A study of classroom response system clickers: Increasing student engagement and performance in a large undergraduate lecture class on architectural research
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Bachman, L. & Bachman, C. (2011). A study of classroom response system clickers: Increasing student engagement and performance in a large undergraduate lecture class on architectural research. Journal of Interactive Learning Research, 22(1), 5-21. Chesapeake, VA: AACE.
Retrieved from http://www.editlib.org/p/30542.
Journal of Interactive Learning Research
Volume 22, Issue 1, 2011
Association for the Advancement of Computing in Education (AACE) Chesapeake, VA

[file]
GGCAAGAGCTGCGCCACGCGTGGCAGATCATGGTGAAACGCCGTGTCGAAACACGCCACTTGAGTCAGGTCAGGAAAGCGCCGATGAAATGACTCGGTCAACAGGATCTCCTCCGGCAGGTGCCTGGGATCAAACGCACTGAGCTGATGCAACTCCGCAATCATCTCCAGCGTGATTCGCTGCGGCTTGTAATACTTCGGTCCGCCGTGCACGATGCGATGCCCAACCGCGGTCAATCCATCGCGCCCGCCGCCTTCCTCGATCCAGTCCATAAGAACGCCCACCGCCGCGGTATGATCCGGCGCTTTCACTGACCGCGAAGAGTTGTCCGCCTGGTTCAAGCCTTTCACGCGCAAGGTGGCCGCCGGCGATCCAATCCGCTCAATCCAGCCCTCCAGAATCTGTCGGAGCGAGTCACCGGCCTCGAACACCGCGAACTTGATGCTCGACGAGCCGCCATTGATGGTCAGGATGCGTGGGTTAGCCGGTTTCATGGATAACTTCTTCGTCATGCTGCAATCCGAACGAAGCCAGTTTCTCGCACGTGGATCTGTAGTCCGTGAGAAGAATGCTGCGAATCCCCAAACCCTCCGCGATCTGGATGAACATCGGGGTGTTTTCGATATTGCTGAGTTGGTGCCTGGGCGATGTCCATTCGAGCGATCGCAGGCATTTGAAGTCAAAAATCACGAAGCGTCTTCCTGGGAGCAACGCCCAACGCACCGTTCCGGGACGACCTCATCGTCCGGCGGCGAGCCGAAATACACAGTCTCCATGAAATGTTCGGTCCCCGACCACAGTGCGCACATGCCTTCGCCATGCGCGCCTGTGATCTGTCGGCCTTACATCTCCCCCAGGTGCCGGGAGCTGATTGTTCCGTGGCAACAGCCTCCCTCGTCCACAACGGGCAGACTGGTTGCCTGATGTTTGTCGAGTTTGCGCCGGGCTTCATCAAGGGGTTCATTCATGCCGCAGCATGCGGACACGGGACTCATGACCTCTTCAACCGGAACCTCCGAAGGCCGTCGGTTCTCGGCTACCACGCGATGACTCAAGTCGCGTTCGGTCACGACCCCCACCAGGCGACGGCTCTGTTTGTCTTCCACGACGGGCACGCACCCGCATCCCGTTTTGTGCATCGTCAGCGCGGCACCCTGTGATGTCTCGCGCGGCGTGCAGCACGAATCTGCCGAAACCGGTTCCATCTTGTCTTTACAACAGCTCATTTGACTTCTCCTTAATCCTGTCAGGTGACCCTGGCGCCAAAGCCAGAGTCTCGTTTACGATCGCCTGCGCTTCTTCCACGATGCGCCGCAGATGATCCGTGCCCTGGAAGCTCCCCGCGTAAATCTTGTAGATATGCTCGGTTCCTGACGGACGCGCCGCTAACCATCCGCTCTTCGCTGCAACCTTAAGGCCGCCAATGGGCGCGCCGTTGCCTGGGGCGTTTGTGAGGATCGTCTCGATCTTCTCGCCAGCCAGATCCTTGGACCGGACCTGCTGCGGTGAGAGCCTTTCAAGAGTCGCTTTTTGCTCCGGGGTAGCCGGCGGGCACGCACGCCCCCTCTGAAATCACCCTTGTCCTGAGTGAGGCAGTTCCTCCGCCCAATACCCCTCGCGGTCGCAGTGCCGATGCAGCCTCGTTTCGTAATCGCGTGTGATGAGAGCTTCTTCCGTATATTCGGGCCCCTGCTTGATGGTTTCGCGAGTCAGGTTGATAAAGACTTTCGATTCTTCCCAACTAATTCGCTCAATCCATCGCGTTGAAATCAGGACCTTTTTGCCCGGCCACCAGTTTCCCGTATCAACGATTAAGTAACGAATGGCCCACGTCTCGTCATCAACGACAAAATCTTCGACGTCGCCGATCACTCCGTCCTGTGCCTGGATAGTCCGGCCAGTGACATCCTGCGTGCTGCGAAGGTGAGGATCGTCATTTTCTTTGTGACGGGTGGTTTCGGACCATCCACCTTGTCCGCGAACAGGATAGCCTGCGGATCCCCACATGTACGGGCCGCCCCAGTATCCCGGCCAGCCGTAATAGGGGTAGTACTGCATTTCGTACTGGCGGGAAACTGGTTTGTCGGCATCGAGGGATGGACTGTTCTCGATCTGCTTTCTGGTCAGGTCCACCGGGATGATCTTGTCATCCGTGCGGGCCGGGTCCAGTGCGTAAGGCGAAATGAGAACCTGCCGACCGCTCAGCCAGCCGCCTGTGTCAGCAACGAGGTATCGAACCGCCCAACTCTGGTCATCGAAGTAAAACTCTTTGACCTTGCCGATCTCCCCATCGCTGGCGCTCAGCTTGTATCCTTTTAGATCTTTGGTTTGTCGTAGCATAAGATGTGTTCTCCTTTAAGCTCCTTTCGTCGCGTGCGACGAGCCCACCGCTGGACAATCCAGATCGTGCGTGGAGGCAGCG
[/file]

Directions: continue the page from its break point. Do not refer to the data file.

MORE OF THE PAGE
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This study examines the effectiveness of a classroom response system (CRS) and architecture students’ perceptions of real-time feedback. CRS is designed to increase active engagement of students by their responses to a question or prompt via wireless keypads. Feedback is immediately portrayed on a classroom projector for discussion. The authors discuss the positive impact of CRS on student engagement and performance. Final exam scores and results from a survey and focus group input are examined. Findings indicate significant differences in final exam course grades between students using a CRS and those who did not. In summary, students reported clickers to be fun, they increased class participation and involvement, were effective to students’ learning experience and help keep them feeling mentally engaged, academically responsible and accountable.
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